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Femora of Titanosauriformes: What am I looking for?
Two characteristics of Titanosauriformes are "Femoral
shaft with lateral bulge, proximal one-third deflected
medially" (Wilson, 2002). When I try to look for these
characteristics on sauropod femurs (a photograph of a
Brachiosaurus femur, figured femora in "The
Dinosauria," and an illustration of a Rapetosaurus
femur) I can't see what is meant by this.
Given the photograph of a Brachiosaurus femur at
shouldn't the upper 1/3 of the femur be arched to the
right if it the "proximal one-third" is "deflected
medially?" I can't see any sort of conspicuous medial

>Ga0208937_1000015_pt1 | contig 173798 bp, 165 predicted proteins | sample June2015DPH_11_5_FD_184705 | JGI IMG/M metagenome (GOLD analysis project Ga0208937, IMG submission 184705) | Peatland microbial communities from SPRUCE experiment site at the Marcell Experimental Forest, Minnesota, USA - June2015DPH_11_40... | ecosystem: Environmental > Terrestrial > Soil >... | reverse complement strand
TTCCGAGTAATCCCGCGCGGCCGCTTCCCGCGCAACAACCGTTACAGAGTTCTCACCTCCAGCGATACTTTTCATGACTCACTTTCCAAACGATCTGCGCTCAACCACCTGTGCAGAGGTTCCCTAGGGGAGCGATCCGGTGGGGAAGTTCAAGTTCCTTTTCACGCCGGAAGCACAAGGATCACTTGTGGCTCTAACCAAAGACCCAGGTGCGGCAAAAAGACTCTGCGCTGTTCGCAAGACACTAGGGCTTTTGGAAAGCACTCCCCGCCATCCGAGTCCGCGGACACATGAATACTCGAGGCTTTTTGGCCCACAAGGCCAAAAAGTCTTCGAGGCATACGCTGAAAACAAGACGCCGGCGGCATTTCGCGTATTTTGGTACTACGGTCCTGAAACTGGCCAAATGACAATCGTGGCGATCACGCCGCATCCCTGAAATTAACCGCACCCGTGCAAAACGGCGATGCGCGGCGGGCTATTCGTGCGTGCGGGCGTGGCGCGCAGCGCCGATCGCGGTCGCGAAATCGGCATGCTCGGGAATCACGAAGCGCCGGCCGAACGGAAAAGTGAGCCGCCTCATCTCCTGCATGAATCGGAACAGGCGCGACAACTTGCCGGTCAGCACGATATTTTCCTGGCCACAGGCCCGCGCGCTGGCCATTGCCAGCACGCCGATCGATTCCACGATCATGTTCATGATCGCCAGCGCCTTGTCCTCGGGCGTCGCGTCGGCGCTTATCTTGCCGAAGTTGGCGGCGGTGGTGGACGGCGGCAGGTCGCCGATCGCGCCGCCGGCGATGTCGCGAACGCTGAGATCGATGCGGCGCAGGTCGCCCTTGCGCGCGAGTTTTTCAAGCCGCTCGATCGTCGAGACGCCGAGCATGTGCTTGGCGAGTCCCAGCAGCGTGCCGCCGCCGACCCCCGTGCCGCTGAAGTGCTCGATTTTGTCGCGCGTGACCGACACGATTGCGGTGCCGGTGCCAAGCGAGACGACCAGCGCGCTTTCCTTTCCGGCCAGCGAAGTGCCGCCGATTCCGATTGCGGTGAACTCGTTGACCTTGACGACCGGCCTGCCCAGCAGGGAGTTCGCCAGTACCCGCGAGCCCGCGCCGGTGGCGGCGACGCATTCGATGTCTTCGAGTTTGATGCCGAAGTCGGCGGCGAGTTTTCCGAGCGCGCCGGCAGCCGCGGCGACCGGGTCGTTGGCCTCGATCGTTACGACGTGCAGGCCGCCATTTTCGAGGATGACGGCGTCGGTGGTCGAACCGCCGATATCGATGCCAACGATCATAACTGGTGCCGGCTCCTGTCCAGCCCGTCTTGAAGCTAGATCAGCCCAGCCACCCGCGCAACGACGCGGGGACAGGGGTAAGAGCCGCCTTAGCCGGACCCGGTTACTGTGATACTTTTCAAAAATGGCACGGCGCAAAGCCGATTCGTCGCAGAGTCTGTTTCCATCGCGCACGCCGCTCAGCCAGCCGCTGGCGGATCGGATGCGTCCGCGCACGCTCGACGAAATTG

arch when compared to diplodocid femora. Unless
"medial" when used in reference to tetrapods in
referring to anterior-posterior direction opposed to
pointed laterally toward the trunk. But if that's the
case I'm still not seeing any sort of arch.
(provided that is an accurate restoration).
Also what is the "lateral bulge?" I just assumed it is
the small bump on the inside of the femur about half
way down the shaft (can be seen in the first picture).
However, looking in "The Dinosauria" Camarasaurus
grandis, Mamenchisaurus sp., Dicraeosaurus hansemani,
and Cetiosaurus oxoniensis all have this "bulge as
well." While Antarctosaurus wichmannianus lacks this
bulge. So I'm assuming what I'm taking to be the
"bulge" isn't what Wilson is referring to, but I'm not
seeing any other sort of lateral swelling.
Are these characteristics pointed out in illustration
in any sort of literature? Or can anyone help direct
me to what I should be looking at?
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